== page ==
Snoring and the affect on a good nights sleep

Snoring
There are many factors that affect sleep and snoring can be one. Whether you snore or not can depend on a range of factors from your size, your nose and throat health, whether you smoke and how big your neck is amongst other things. Often snoring can be caused by the weight around the neck area which can sometimes restrict your airway making it more difficult to get air into your lungs. Anything that might restrict air getting into your lungs while sleeping may cause you to snore an also have a negative affect on your sleep.

Generally a small amount of snoring is not going to cause a major problem and even babies snore. If snoring becomes heavy this where it can cause major problems. In some cases severe snoring will wake up the sleeper. This usually happens with a kind of gagging sound in the breathing as the person gasps for breath. This can happen as much as 100 times in one hour without the sleeper noticing as we have to be awake for more than 30 seconds to remember that we were actually awake. This is one reason why we can feel that we had a good night sleep, but still feel sleepy.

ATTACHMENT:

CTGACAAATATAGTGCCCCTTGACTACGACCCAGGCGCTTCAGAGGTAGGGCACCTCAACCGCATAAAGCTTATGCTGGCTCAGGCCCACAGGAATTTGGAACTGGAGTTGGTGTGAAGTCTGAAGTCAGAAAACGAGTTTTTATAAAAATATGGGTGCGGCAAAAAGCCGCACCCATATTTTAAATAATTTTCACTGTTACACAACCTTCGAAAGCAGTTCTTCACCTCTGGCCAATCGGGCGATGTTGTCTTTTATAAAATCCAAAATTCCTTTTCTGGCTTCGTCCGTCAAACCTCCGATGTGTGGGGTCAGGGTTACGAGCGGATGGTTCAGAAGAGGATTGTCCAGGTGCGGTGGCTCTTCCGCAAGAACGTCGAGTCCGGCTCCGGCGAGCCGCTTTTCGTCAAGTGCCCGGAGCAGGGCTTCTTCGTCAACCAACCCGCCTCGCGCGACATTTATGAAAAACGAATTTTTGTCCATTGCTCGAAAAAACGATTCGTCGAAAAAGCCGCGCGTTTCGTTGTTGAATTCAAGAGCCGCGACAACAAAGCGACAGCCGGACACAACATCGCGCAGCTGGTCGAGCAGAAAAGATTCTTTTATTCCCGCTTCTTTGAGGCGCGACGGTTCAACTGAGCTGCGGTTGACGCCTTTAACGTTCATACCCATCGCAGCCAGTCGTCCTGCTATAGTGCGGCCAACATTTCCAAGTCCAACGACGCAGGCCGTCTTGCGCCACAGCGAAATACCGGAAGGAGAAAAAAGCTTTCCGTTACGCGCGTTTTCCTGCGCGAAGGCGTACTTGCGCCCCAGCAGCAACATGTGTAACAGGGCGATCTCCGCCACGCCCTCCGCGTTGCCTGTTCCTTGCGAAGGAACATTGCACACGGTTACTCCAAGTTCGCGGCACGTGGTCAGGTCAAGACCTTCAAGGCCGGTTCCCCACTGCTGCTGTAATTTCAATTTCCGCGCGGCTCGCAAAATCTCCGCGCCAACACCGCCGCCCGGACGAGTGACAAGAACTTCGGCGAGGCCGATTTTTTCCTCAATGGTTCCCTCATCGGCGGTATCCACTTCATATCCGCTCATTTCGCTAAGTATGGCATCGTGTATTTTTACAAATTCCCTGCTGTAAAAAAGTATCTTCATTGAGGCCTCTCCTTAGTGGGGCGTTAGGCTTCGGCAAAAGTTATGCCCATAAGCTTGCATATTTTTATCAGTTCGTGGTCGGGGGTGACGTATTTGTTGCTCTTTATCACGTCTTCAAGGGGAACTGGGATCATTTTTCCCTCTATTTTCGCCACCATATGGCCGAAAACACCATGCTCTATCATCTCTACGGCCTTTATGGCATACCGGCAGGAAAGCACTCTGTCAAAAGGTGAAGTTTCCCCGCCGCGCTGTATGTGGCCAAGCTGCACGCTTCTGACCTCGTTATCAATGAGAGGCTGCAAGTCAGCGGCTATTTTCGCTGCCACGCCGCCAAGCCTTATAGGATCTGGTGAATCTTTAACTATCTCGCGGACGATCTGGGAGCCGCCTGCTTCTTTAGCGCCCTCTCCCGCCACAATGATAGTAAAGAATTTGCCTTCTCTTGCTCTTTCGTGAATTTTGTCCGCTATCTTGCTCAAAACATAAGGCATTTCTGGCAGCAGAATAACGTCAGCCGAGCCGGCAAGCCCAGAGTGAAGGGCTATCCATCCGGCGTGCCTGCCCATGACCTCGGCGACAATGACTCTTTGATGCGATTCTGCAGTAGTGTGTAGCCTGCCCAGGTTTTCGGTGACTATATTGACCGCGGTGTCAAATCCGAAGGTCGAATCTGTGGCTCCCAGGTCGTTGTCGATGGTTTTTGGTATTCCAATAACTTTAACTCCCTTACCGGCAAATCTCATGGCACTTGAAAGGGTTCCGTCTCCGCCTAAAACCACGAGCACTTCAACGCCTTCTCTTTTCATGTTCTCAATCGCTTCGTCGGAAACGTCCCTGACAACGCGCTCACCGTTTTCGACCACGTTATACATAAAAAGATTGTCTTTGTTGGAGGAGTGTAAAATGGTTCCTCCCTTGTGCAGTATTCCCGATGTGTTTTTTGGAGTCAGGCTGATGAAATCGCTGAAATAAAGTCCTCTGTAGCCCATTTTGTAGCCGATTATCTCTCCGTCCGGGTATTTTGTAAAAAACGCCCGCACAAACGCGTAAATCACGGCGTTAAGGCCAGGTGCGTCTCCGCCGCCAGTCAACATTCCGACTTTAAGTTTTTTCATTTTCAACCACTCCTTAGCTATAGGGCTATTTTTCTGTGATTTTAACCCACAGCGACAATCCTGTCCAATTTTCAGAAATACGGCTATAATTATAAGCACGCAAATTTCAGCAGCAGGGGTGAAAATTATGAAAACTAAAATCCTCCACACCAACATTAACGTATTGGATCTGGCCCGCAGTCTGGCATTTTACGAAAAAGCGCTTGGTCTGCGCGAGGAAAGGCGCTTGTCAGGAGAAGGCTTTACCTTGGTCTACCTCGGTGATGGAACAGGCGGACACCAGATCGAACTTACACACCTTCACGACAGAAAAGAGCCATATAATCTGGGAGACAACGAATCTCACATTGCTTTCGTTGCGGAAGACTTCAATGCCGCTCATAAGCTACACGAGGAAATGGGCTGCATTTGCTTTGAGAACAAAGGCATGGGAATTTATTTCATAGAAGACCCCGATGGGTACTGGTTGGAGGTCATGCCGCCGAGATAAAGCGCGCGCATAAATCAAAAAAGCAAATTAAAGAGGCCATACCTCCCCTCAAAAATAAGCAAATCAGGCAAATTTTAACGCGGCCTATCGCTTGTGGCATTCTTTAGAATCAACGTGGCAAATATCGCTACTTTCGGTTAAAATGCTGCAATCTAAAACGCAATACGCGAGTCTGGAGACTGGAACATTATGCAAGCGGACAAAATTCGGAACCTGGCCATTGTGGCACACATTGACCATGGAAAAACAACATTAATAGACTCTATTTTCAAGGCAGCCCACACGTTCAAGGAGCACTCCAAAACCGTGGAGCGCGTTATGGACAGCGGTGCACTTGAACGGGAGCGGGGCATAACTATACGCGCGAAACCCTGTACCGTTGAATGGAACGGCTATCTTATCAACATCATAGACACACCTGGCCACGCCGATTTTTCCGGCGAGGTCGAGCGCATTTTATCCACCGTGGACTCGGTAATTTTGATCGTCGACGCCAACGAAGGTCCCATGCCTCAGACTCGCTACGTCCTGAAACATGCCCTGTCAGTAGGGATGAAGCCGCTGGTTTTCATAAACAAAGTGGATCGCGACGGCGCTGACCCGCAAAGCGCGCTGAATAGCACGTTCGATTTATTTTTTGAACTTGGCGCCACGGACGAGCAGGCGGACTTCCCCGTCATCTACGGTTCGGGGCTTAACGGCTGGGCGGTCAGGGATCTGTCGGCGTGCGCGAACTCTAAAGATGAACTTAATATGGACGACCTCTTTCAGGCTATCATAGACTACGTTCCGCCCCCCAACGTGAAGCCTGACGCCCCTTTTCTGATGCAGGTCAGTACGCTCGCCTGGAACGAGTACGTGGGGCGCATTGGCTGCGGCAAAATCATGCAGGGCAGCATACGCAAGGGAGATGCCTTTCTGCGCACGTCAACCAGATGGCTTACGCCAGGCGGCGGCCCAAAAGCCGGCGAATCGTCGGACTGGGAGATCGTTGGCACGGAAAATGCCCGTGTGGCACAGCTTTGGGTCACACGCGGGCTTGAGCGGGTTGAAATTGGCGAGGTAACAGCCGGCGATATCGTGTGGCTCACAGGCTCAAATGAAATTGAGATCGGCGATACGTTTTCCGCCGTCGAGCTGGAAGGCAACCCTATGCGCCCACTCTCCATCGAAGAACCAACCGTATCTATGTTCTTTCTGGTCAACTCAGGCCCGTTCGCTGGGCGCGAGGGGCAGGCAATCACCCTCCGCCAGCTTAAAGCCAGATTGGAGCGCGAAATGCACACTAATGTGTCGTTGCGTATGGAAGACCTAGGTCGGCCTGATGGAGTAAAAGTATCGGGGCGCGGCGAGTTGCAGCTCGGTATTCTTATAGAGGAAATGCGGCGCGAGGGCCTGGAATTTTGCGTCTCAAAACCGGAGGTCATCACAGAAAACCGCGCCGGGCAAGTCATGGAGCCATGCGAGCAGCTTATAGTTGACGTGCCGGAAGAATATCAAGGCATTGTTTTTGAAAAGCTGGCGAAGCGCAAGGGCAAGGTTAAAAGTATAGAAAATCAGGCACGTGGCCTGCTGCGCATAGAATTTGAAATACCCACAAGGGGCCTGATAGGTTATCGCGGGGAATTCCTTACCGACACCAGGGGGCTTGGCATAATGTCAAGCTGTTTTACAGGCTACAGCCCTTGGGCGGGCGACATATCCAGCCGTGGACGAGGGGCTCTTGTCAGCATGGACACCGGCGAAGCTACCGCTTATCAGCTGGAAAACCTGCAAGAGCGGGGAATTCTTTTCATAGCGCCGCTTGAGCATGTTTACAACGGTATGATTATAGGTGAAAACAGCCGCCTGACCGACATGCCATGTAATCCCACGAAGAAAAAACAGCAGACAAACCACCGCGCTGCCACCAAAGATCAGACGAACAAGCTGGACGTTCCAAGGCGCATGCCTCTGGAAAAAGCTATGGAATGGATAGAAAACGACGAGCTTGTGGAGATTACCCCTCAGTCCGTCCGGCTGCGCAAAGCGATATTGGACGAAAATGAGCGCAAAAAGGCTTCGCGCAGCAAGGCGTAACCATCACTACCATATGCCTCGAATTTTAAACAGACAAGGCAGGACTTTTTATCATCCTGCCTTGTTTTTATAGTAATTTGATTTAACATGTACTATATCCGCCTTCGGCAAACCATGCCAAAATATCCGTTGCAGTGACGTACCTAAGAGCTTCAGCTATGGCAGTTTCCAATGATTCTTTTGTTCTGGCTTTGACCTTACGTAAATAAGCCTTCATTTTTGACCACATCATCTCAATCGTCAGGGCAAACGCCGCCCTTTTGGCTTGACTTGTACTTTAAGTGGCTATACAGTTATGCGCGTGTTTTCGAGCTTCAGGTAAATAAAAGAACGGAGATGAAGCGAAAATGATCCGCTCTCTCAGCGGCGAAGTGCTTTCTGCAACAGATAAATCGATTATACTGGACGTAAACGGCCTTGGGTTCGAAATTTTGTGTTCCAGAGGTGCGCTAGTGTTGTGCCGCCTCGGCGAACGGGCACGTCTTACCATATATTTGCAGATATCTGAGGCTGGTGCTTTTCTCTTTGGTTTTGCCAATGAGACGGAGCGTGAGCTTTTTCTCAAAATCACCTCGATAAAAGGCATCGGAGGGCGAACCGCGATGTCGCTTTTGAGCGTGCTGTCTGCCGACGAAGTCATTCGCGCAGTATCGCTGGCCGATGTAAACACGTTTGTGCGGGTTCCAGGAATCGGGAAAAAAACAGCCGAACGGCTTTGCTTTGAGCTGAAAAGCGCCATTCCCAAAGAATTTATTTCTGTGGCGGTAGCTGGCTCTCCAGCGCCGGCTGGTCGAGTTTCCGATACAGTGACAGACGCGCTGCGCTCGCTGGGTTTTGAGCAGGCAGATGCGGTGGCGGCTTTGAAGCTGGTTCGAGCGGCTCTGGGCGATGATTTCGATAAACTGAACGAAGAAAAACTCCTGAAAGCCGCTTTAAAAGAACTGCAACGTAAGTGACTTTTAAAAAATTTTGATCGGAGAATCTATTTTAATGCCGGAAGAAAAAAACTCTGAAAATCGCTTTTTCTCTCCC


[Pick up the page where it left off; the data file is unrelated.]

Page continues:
To reduce snoring it’s good to avoid sleeping on your back as it can accentuate the problem. It’s worth trying to sleep in a variety of positions to see which works best for you. Some people take sleeping pills thinking this can prevent snoring through a better more deep sleep, but it can actually worsen the symptoms. Sleeping pills will relax the body and particularly neck muscles, which increases snoring in most cases. Sleeping pills are considered ineffective to combat snoring and if you think snoring is a problem for you it’s recommended to seek advice from your doctor.

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Snoring is the vibration of respiratory structures and the resulting sound, due to obstructed air movement during breathing while sleeping. In some cases the sound may be soft, but in other cases, it can be loud and unpleasant. Snoring during sleep may be a sign, or first alarm, of obstructive sleep apnea (OSA). Source: Wikipedia

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